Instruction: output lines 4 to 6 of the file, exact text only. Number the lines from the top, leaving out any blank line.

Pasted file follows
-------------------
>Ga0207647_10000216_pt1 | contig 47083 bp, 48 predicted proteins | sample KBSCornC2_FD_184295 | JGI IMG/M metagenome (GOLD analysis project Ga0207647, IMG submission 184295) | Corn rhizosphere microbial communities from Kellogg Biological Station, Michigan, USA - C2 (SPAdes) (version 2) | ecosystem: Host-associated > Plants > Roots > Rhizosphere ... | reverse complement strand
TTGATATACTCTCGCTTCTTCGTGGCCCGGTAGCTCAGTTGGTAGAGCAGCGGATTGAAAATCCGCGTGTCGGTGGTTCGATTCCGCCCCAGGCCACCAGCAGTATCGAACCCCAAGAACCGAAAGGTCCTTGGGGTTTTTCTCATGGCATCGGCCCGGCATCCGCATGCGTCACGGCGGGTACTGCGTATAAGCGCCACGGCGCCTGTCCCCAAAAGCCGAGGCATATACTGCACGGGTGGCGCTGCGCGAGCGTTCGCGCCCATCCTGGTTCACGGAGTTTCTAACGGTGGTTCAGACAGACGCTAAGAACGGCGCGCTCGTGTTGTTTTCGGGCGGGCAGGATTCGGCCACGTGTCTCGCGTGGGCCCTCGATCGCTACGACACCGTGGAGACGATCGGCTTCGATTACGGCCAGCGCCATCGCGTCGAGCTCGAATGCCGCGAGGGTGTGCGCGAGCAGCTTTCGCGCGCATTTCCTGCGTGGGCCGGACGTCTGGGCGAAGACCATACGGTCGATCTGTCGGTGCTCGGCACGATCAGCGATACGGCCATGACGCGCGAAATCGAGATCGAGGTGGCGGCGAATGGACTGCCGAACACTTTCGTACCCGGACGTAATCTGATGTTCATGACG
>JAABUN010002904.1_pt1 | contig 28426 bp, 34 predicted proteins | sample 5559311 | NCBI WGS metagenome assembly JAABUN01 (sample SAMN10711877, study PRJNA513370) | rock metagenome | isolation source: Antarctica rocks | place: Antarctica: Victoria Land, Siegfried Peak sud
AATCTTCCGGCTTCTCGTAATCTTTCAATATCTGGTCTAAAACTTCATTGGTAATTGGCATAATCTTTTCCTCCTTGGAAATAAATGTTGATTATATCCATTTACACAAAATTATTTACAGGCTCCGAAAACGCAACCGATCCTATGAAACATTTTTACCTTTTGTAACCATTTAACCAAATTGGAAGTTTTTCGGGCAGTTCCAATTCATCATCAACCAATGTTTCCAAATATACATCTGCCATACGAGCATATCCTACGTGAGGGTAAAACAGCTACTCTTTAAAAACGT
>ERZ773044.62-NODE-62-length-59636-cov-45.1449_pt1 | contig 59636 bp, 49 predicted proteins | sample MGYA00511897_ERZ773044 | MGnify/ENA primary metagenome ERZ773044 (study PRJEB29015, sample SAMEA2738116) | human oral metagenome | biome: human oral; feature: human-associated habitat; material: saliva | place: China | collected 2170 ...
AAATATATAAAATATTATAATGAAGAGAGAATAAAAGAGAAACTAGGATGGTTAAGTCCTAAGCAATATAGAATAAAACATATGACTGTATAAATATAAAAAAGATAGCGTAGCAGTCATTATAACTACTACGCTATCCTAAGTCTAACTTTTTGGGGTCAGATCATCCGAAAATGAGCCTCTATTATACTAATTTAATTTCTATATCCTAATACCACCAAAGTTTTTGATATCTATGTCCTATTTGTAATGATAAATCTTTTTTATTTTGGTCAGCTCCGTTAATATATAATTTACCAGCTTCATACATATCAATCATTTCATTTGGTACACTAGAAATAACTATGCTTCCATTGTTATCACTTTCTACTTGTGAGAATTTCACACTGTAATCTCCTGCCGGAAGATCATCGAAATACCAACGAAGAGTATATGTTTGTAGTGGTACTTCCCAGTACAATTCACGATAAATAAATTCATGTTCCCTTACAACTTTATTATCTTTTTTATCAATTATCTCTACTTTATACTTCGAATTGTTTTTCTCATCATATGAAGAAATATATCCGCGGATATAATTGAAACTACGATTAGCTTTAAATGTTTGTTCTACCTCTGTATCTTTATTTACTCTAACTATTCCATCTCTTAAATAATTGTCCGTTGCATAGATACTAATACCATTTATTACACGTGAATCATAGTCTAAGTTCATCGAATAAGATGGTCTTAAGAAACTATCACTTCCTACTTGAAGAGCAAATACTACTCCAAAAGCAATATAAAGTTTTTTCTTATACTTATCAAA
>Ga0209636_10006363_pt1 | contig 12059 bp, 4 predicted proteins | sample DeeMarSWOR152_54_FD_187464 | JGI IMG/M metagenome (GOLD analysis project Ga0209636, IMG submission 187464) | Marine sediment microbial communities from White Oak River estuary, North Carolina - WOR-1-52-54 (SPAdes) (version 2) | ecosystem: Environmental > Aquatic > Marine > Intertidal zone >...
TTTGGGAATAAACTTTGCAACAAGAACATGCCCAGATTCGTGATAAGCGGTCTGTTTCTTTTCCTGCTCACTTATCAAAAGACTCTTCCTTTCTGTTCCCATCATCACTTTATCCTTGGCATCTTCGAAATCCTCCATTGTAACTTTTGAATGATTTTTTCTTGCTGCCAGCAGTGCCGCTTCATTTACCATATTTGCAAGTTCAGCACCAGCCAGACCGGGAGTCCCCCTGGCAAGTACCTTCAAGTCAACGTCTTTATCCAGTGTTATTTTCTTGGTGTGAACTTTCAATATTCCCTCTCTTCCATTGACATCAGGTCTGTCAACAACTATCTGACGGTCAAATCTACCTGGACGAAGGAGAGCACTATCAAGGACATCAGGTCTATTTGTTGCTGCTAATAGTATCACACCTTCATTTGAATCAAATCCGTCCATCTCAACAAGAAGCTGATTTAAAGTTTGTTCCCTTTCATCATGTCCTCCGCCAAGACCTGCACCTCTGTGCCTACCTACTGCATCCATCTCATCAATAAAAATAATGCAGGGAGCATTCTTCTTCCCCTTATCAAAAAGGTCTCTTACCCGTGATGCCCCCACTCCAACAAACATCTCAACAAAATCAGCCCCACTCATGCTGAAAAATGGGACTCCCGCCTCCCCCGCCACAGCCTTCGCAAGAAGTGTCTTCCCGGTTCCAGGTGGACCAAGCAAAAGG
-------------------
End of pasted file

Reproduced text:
AATCTTCCGGCTTCTCGTAATCTTTCAATATCTGGTCTAAAACTTCATTGGTAATTGGCATAATCTTTTCCTCCTTGGAAATAAATGTTGATTATATCCATTTACACAAAATTATTTACAGGCTCCGAAAACGCAACCGATCCTATGAAACATTTTTACCTTTTGTAACCATTTAACCAAATTGGAAGTTTTTCGGGCAGTTCCAATTCATCATCAACCAATGTTTCCAAATATACATCTGCCATACGAGCATATCCTACGTGAGGGTAAAACAGCTACTCTTTAAAAACGT
>ERZ773044.62-NODE-62-length-59636-cov-45.1449_pt1 | contig 59636 bp, 49 predicted proteins | sample MGYA00511897_ERZ773044 | MGnify/ENA primary metagenome ERZ773044 (study PRJEB29015, sample SAMEA2738116) | human oral metagenome | biome: human oral; feature: human-associated habitat; material: saliva | place: China | collected 2170 ...
AAATATATAAAATATTATAATGAAGAGAGAATAAAAGAGAAACTAGGATGGTTAAGTCCTAAGCAATATAGAATAAAACATATGACTGTATAAATATAAAAAAGATAGCGTAGCAGTCATTATAACTACTACGCTATCCTAAGTCTAACTTTTTGGGGTCAGATCATCCGAAAATGAGCCTCTATTATACTAATTTAATTTCTATATCCTAATACCACCAAAGTTTTTGATATCTATGTCCTATTTGTAATGATAAATCTTTTTTATTTTGGTCAGCTCCGTTAATATATAATTTACCAGCTTCATACATATCAATCATTTCATTTGGTACACTAGAAATAACTATGCTTCCATTGTTATCACTTTCTACTTGTGAGAATTTCACACTGTAATCTCCTGCCGGAAGATCATCGAAATACCAACGAAGAGTATATGTTTGTAGTGGTACTTCCCAGTACAATTCACGATAAATAAATTCATGTTCCCTTACAACTTTATTATCTTTTTTATCAATTATCTCTACTTTATACTTCGAATTGTTTTTCTCATCATATGAAGAAATATATCCGCGGATATAATTGAAACTACGATTAGCTTTAAATGTTTGTTCTACCTCTGTATCTTTATTTACTCTAACTATTCCATCTCTTAAATAATTGTCCGTTGCATAGATACTAATACCATTTATTACACGTGAATCATAGTCTAAGTTCATCGAATAAGATGGTCTTAAGAAACTATCACTTCCTACTTGAAGAGCAAATACTACTCCAAAAGCAATATAAAGTTTTTTCTTATACTTATCAAA